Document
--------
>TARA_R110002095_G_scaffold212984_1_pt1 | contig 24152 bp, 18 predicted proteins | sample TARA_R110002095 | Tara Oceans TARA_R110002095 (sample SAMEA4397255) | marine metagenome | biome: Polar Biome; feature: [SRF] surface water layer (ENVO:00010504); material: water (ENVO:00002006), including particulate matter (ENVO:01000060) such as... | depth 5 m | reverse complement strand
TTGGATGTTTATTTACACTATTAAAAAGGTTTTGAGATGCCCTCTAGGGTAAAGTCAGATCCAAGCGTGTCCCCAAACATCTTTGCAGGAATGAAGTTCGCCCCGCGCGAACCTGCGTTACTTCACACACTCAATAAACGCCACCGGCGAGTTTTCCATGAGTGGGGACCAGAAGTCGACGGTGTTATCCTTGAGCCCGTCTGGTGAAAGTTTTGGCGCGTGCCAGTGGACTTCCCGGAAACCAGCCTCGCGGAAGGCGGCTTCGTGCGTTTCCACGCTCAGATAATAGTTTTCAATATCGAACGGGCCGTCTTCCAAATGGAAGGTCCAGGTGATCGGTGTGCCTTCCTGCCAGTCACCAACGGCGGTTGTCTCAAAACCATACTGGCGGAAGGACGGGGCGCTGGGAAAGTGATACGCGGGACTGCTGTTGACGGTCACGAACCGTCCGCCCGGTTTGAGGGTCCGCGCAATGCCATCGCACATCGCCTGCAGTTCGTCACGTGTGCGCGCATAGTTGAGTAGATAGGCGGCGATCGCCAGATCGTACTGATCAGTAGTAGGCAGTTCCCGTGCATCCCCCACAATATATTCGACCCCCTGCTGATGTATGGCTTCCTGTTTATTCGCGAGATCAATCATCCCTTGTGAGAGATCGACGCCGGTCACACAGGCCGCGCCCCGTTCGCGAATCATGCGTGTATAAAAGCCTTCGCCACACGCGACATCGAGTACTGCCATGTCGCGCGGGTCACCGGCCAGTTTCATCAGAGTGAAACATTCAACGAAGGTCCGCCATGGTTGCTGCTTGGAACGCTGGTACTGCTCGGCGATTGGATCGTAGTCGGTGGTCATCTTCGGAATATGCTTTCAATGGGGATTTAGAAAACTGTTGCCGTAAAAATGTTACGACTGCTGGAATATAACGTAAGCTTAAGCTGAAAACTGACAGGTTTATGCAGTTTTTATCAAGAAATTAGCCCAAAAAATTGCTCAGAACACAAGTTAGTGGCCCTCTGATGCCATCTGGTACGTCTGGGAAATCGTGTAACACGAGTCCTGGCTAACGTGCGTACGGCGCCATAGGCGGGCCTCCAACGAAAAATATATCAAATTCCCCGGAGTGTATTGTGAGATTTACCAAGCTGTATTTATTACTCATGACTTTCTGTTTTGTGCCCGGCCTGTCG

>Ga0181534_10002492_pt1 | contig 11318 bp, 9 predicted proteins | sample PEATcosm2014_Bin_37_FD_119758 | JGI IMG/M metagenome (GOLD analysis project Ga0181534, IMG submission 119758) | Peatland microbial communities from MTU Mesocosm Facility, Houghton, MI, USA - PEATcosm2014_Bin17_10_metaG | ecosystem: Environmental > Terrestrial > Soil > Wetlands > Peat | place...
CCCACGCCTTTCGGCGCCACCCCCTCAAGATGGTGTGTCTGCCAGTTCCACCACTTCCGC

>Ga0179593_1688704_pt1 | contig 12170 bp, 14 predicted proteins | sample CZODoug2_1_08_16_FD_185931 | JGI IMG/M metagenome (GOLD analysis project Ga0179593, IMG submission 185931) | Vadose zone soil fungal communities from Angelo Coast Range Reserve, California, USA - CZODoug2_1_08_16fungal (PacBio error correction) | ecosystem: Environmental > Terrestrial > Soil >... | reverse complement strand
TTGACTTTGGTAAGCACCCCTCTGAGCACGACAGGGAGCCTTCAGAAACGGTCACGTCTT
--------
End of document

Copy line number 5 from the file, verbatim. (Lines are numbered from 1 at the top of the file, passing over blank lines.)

>Ga0179593_1688704_pt1 | contig 12170 bp, 14 predicted proteins | sample CZODoug2_1_08_16_FD_185931 | JGI IMG/M metagenome (GOLD analysis project Ga0179593, IMG submission 185931) | Vadose zone soil fungal communities from Angelo Coast Range Reserve, California, USA - CZODoug2_1_08_16fungal (PacBio error correction) | ecosystem: Environmental > Terrestrial > Soil >... | reverse complement strand